Which Is the Better Buy, CIBC (TSX:CM) or Scotiabank (TSX:BNS)?

If you can only choose one bank stock, should it be The Bank of Nova Scotia (TSX:BNS)(NYSE:BNS) or Canadian Imperial Bank of Commerce (TSX:CM)(NYSE:CM)?

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The last six months have been hard on Canada’s Big Six Banks. No matter where the companies put money, shares continued to drop.

Luckily, the last few weeks have seen an upswing in bank fortunes, and therefore investors’ fortunes as well.

But if you’re looking to invest in one of these banks it can be extremely hard to choose. After all, aren’t they all pretty much the same?

The answer is a big fat, “no,” especially when you look at share price. But cheap doesn’t mean better, and neither does pricey.

That’s why today I’m looking at Bank of Nova Scotia (TSX:BNS)(NYSE:BNS) and Canadian Imperial Bank of Commerce (TSX:CM)(NYSE:CM) to see where investors should put their money.

CIBC

It’s been a hard road back from the Great Recession for CIBC. The company was hit particularly hard, but since 2011 has made some major strides. Specifically, the bank focused on its internal processes and making its customers happy by optimizing its branches and expanding its wealth operations. This gave clients a return on equity (ROE) near 20%, which places it among the top two banks in Canada.

CIBC has remained Canada-focused over the last few years, but is since expanding more and more into the U.S. Right now, about 25% of its revenue comes from the U.S., but that should expand in the next few years.

This would be great news for investors, as CIBC has an enormous investment in the Canadian housing market, mainly through uninsured mortgages and loans. A downturn in the Canadian housing market would hit CIBC harder than any other Big Six Bank.

But what’s to be noted here is that these points aren’t permanent. The housing market would eventually turn around, and even trade tensions between the U.S. and Canada will eventually ease off.

In the meantime, CIBC has put itself in a strong position to expand, putting its worth at around $131 per share. That’s a 20% increase from its current share price at the time of writing this article. And should things turn out better than expected, shares could reach as high as $145 per share in the next 12 months.

Scotiabank

If you’re looking for a stock that isn’t as heavily reliant on the U.S., but still offers international expansion at a much lower cost, then Scotiabank could be for you.

The stock is one of the cheapest of the Big Six Banks at about $73 per share at the time of writing this article. And again, like CIBC, that number is highly undervalued.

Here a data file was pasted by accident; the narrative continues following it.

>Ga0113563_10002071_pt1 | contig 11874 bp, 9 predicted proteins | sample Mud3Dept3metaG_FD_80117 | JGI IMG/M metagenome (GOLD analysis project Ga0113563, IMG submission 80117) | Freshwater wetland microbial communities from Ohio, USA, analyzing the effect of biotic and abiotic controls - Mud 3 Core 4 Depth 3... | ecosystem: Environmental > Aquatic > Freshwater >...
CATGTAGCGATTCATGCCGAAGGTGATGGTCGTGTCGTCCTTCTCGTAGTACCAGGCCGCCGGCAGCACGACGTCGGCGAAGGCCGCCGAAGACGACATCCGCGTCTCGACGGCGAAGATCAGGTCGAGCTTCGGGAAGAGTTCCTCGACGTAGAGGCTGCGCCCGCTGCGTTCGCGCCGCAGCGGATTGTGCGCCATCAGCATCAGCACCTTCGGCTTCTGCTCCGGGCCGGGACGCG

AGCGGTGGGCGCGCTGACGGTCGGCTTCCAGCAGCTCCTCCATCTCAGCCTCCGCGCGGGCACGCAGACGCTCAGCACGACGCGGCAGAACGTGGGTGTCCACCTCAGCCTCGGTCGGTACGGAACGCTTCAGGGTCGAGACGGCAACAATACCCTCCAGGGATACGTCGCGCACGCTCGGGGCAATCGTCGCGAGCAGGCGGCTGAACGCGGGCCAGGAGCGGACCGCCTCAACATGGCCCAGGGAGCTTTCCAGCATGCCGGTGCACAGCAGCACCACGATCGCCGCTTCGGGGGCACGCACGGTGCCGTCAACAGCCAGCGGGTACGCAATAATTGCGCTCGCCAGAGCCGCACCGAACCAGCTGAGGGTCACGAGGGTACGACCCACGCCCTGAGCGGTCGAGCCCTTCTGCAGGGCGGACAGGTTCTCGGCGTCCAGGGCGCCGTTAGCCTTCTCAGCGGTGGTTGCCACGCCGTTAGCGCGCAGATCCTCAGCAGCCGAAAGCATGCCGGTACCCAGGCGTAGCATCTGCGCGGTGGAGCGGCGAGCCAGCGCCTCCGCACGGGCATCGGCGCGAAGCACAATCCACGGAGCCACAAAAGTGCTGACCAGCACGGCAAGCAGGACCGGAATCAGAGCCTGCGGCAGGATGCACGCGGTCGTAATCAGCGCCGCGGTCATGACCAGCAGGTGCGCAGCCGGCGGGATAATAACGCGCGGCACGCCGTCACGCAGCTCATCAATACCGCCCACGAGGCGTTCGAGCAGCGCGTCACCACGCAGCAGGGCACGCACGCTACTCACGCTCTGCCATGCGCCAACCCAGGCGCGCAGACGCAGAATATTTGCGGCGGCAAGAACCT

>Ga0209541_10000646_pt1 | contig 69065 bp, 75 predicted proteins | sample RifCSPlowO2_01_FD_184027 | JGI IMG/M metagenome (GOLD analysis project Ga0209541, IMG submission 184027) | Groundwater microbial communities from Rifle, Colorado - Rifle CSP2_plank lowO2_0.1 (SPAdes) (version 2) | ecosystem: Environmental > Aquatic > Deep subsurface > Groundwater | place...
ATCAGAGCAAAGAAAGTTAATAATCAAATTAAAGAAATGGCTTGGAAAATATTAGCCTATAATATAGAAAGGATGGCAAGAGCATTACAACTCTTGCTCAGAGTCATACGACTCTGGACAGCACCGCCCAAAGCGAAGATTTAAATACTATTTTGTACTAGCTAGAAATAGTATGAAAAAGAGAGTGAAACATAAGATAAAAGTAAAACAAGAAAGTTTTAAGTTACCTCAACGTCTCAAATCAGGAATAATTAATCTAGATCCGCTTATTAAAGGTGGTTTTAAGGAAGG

What makes Scotiabank different is that over the last few years, the bank has focused on two things: efficiency and international expansion. Scotiabank has been spending the most out of all Big Six Banks on technology and communication, putting it on track to become the most efficient of the banks by 2021. It’s also known as Canada’s most international bank, as half of its revenue comes from Canada, with 40% from international operations that are mainly in Latin America, and a small percentage from the U.S.

While that means trade tensions shouldn’t hit Scotiabank as hard as it might hit the other Big Six, it doesn’t mean there aren’t risks. The bank’s investment in Latin America is stable for the moment, but the potential for political instability is always there, which means that the bank could suddenly see higher credit losses and inflation than the other banks should something happen.

For now, the bank is a steal at its share price. Analysts expect the bank to trade between $77 and $94 in the next 12 months, with a fair value estimate closer to $80 per share.

Bottom line

You can’t really go wrong with either of these banks at the moment if you’re looking at historical performance. But if you’re going to pick just one, I would go with Scotiabank.

CIBC has opened itself up to two potential losses over the next year with the Canadian housing market and U.S. expansion. Scotiabank may have invested in youthful markets, but there’s no reason to expect anything bad to happen in the near future. And at a share price that’s 33% cheaper than CIBC, it comes out as today’s choice.

This article represents the opinion of the writer, who may disagree with the “official” recommendation position of a Motley Fool premium service or advisor. We’re Motley! Questioning an investing thesis — even one of our own — helps us all think critically about investing and make decisions that help us become smarter, happier, and richer, so we sometimes publish articles that may not be in line with recommendations, rankings or other content.

Fool contributor Amy Legate-Wolfe has no position in any of the stocks mentioned. Scotiabank is a recommendation of Stock Advisor Canada.

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